Wednesday May 15, 2013
Before our trip to Cuba, Stephanie had done a lot of research and found out that a little town called Trinidad, about 50 km from Cienfuegos, is a World Heritage Town, and wanted to take a visit there while in the country. We had discussed the four of us renting a taxi or private driver to get there, but on our walk yesterday, we found something that looked like much more fun. So at 9 am this morning, after leaving an hour after what was planned since I apparently can not figure out this one hour time change, we were at the car rental agency. But it was not a car we were renting, it was two mopeds. After paying the $20/day fee and leaving a $50 deposit, we had our helmets on our heads and were next door fueling up before we took to the open roads. Having grabbed a few maps when we had first stopped by yesterday to inquire about the bikes, we briefly went over the route we’d take that day, starting out on a few side streets so Brian could get the hang of how the bike felt. Matt pulled out first with me wrapping my arms around his waist, and Brian and Stephanie pulled out just behind us. Although the signs from the main road made it appear as if this street we had just turned on to would eventually lead us to Trinidad, it very quickly led us to a dead end instead. We hooked a louie and then turned right on the next street we came to. Surely this had to be putting us in the right direction. Traveling down a very residential area now, the street turned from cement to dirt, but we kept pushing forward. There was another dead end coming up in front of us, but we figured we’d just get there and take another left. Cocking my head back to wave these directional symbols to Brian, I looked back to find no one there.
Are you effing kidding me? Not even five minutes into this trip and we already get separated from each other? We stopped the bike and waited. And waited, and waited. After 5-10 minutes we assumed they must have made the previous left, and so we continued forward on our dirt trail until it led out through a construction zone and to the main road we had been trying to find this whole time. From where we were sitting we couldn’t see them, so we made a left on this main road to go back to where we think they most likely came out from. No one was there either. Trying to figure out where they may have gone, we went back up to the road we had just come out on in case they were there, now looking for us. Still no Brian and Stephanie. Knowing that this spot was further up the road and closer to Trinidad, we agreed that they’d have to pass by us at some point, so we stood there to wait some more. Fifteen minutes went by and we still hadn’t seen our friends. I wanted to trace our route back, but both of us were certain that as soon as we took our bike away from this intersection, our missing friends would of course show up. I told Matt just to leave me on the side of the road while he went back to retrace our steps and see if he could find them waiting on any other corners. For ten minutes I stood on a dusty patch on the side of the road, but didn’t see anything other than the occasional car or horse drawn cart. Matt eventually made his way back to me with no one following behind him. We were on our own. Now having been separated for 45 minutes, we assumed they must have left without us, and we’d all meet back up in Trinidad. It couldn’t be that big of a city, right?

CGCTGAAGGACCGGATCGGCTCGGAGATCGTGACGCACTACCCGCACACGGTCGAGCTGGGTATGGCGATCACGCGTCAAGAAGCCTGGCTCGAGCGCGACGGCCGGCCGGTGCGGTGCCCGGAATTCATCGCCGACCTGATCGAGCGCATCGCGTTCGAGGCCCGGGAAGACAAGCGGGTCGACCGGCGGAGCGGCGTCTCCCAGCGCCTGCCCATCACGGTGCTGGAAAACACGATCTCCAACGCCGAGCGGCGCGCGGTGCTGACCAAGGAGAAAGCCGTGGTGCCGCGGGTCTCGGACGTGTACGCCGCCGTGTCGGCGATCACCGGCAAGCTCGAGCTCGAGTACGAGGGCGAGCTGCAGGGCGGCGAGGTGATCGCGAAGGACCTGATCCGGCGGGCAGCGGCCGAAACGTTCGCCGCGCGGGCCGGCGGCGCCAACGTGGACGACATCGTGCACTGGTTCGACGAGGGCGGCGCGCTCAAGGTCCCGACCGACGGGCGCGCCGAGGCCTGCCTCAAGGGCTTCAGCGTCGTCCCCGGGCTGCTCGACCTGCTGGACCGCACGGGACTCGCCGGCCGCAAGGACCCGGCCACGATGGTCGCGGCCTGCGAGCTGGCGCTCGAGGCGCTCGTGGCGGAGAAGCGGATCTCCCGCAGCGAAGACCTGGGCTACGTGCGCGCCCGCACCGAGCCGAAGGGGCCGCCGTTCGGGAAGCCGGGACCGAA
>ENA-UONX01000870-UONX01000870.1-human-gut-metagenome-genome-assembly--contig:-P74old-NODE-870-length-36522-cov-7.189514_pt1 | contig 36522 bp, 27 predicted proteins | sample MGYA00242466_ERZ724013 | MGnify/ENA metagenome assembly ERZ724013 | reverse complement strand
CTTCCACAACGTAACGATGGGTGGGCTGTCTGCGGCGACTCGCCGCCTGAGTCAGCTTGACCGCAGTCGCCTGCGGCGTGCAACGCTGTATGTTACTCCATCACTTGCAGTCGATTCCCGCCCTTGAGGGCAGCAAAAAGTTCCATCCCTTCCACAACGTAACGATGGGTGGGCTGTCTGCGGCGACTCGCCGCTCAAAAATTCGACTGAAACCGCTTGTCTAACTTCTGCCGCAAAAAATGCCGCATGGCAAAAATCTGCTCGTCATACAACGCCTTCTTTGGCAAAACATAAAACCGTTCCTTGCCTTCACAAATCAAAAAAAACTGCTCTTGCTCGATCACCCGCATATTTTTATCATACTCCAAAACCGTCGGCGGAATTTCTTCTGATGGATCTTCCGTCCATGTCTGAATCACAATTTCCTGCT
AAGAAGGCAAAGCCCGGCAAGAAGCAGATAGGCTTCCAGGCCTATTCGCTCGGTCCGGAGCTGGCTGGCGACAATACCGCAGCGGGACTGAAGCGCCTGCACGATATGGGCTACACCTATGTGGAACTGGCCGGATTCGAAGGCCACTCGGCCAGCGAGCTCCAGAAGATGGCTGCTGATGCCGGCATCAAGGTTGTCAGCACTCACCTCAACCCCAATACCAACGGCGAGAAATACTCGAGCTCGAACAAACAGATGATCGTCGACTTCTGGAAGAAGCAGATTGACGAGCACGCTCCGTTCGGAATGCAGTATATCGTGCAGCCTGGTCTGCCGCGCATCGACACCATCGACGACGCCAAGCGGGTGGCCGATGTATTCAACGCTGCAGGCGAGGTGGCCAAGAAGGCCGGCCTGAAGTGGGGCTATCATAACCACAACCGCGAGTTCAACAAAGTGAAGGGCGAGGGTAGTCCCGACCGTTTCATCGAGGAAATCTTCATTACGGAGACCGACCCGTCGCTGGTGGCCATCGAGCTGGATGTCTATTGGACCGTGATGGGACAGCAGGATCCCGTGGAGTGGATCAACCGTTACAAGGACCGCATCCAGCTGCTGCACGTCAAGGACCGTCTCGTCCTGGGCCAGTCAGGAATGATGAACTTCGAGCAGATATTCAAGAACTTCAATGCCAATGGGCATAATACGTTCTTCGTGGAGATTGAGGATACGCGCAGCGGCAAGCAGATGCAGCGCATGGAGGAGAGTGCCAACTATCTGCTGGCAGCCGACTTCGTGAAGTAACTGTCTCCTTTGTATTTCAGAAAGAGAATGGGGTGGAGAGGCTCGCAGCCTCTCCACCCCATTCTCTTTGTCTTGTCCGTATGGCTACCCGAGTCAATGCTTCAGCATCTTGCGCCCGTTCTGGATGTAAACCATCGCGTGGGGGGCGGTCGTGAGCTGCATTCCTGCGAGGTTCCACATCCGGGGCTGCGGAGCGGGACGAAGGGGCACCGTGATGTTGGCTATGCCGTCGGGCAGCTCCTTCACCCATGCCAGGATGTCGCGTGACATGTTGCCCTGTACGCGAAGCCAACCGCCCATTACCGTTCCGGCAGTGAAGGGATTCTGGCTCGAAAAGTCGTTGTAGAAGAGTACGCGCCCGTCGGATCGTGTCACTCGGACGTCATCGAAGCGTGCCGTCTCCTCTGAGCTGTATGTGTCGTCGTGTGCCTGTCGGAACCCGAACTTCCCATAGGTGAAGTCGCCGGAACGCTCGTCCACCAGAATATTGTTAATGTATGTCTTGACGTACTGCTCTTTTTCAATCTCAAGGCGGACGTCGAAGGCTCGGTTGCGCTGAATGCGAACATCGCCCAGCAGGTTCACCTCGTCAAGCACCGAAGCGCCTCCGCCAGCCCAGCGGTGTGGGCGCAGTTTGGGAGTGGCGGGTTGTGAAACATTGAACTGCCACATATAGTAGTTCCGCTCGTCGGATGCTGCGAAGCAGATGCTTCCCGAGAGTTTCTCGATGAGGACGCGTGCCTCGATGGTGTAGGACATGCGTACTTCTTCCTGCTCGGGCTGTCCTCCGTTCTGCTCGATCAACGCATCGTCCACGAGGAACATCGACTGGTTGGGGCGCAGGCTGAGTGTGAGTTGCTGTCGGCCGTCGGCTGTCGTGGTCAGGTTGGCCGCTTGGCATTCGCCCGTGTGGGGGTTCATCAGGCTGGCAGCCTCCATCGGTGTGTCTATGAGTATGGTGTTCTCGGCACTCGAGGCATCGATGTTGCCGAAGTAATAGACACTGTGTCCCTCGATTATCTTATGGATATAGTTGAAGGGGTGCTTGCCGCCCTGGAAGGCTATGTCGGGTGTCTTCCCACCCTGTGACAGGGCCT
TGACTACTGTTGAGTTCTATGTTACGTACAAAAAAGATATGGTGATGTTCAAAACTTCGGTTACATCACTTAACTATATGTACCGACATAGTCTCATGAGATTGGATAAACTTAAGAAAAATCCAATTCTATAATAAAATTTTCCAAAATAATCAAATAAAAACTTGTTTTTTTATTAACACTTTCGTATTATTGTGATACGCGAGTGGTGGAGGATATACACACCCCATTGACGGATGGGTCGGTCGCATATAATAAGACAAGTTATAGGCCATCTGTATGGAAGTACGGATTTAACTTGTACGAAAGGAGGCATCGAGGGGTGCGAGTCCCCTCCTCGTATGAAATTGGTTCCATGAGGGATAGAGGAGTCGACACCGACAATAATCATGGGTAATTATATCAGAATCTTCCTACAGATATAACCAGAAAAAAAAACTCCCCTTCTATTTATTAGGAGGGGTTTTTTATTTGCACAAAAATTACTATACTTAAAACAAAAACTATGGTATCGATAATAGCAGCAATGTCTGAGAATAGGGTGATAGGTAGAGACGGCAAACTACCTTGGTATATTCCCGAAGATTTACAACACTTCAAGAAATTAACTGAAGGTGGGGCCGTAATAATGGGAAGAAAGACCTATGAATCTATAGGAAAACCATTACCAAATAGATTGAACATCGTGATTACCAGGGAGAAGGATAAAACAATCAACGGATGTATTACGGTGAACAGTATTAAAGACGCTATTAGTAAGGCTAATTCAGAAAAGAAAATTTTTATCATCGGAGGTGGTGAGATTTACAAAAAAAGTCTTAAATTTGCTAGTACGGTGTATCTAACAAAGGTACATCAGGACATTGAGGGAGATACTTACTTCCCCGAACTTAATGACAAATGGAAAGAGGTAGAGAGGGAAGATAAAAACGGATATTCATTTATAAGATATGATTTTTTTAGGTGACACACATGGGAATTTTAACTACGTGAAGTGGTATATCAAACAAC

Traveling there on our own presented another small problem in the fact that we only had two maps on us. One was a detailed map of Cienfeugos, only telling us to follow ‘Cinco de Septiembre’ to get out of town and towards Trinidad, and the other was an outline of the whole freaking country. If there were any turns for us to make without road signs indicating it was towards Trinidad, we’d be officially screwed. Fortunately for us there were street signs, and I’d call them out to Matt, making sure he saw them and had time to make the necessary turns. After making a couple of turns here and there, and almost getting dive bombed by a gigantic hawk, we were out of the city and on our way to Trinidad. At least we were pretty sure. It was a little unnerving when no signs popped up for quite a long time, and then once, a sign told us to turn left and then promptly threw us into a left or right intersection with no signs. There were two young men on the road, and when I smiled and asked “Trinidad?”, they grinned and pointed to the left. The views in the open countryside were breathtaking, with rolling hills dropping themselves out into open fields, marked with wooden posts made from chopped tree branches. We enjoyed sights like these until 1/3rd of the way through the drive when I noticed something I did not want to see. Because of Matt’s need to ‘see what we can get this baby up to’, we were now on a half tank of gas. Unless we could find a station along the way, and since we had gotten out of Cienfuegos we had seen none, we’d either be walking the bike the rest of the way or sleeping with it on the side of the road.